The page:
A Birmingham teacher has won an award for penning a children's story that celebrates diversity.
Tom Avery, a teacher at Queensbridge School, a performing arts college in Moseley, has won the Frances Lincoln Diverse Voices Award 2010 for Too Much Trouble, a story the judges described as "an Oliver Twist of our times".
The contemporary adventure story is a drama about Emmanuel and Prince, two brothers who fall in with a gang of pickpockets when their family abandons them.
It explores big issues such as illegal immigration, what makes a family and the ethical dilemmas surrounding crimes committed for survival.
Created in memory of publisher Frances Lincoln who died in 2001, the prize of £1,500 plus the option for Janetta Otter-Barry at Frances
Lincoln Children's Books to publish the novel, is awarded to the best manuscript for eight to 12 year olds that celebrates diversity in the widest possible sense.
The competition was open to anybody aged 16 or over who had not previously published a novel for children.
Judges said the standard of entries this year had been good, with more contemporary stories this year and settings ranging from Nigeria to Newcastle.
Speaking about the winning story, the panel of judges said: "The author has set out to create an Oliver Twist of our times and has pulled it off.
"The gritty reality is important with such serious subjects but Avery is very adept at writing and does what fiction is meant to do. He takes reality and heightens it but not to the point where it loses credibility."
Tom, 26, originally from Lewisham, said: "I wrote Too Much Trouble when I heard the story of a boy and his sisters who had been sent to live in England without their parents.
"I couldn't stop thinking about what that responsibility must be like. In the end I had to put the story down on paper."
Tom received his award at a presentation at Seven Stories, the national Centre for Children's Books in Newcastle, on Tuesday. The event also celebrated the publication of Takeshita Demons by Cristy Burne, winner of last year's award.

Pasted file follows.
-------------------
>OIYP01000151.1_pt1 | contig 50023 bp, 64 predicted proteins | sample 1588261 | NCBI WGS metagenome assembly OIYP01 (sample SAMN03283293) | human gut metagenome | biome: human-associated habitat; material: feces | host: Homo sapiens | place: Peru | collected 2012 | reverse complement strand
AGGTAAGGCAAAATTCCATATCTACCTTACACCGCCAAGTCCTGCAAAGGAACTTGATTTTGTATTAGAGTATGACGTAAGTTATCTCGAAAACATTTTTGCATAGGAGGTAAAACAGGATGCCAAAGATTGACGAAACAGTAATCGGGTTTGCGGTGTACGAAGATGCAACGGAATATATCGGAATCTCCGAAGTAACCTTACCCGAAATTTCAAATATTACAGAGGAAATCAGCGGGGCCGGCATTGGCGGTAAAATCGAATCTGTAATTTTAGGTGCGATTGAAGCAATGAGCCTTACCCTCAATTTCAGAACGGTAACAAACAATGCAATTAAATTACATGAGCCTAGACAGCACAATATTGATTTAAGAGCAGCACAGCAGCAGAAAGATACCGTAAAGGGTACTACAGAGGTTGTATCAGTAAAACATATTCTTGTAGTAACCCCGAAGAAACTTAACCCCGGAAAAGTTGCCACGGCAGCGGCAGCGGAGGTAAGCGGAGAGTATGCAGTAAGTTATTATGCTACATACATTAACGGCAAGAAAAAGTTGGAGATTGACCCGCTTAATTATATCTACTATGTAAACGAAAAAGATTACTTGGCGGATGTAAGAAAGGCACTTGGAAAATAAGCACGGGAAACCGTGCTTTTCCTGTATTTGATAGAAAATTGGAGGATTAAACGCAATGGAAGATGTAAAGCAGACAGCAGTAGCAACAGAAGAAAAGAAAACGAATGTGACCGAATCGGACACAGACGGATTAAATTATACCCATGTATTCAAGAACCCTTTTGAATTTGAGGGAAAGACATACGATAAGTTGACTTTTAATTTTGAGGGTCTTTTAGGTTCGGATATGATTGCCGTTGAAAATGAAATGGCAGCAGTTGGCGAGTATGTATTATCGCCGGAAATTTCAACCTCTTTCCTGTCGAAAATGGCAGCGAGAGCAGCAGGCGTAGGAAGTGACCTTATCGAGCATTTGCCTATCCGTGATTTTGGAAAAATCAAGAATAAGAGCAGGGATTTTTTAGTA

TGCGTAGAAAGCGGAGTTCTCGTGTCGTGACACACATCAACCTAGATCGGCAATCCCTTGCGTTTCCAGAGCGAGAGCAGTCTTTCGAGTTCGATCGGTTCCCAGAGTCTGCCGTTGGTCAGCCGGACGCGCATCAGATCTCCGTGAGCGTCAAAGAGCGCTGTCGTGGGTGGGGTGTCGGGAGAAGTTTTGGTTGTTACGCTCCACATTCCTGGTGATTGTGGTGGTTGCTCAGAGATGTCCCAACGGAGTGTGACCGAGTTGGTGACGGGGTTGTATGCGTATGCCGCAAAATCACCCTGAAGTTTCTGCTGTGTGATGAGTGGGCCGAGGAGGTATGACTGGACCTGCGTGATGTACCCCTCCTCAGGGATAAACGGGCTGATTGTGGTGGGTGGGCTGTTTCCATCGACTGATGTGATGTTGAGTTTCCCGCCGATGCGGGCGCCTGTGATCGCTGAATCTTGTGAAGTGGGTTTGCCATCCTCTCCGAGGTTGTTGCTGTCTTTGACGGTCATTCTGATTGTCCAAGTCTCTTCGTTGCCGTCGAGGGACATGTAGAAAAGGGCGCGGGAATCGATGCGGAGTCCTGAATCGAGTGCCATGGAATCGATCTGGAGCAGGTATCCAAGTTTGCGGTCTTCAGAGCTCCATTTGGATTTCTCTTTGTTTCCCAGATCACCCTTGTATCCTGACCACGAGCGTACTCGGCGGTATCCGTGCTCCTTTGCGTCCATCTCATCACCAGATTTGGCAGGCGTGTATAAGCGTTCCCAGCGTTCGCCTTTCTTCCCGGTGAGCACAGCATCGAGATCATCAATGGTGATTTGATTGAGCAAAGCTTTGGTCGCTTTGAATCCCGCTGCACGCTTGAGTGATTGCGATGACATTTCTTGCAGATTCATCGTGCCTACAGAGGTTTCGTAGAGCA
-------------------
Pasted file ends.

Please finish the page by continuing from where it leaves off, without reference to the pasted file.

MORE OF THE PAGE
John Nicoll, managing director of Frances Lincoln, said: "Frances was passionate about nurturing new talent on the Frances Lincoln Children's list, and she would be delighted with the success of the winner of the inaugural award.
"Today we are here to celebrate Tom Avery's achievement and to wish him success. The Takeshita demons followed our heroine from ancient Japan to modern London, the demons in Too Much Trouble surround us now - reported daily in the news - and Tom's story helps children to understand the suffering that some children have to tolerate, without being didactic.
"It's a great read and I am pleased to announce that Janetta Otter-Barry will be working with Tom so that you can all read it."
Kate Edwards, chief executive of Seven Stories, the national Centre for Children's Books, added: "The Diverse Voices Children's Book Award is going from strength to strength.
"Once again we've had a fantastic response to the award from unpublished writers in the UK and beyond, and we've enjoyed involving Seven Stories staff and volunteers in debating the entries.
"We are proud to be associated with the publication of last year's winner, Takeshita Demons, and are delighted that it will be included in the Booked Up list.
"This goes to prove that there's a very real place for this award, ensuring that books which recognise and celebrate cultural difference are published for today's children."
Goal Dreams by Remi Oyedele was highly commended and Rafi Brown And The Candy Floss Kid by Sue Stern was commended by judges at the awards ceremony.
* For more information or an entry form for next year's awards email firstname.lastname@example.org or call 0845 271 0777. Seven Stories is Britain's children's literature museum. It aims to bring the world of children's books to life through exhibitions and learning events.
For more information go to www.sevenstories.org.uk.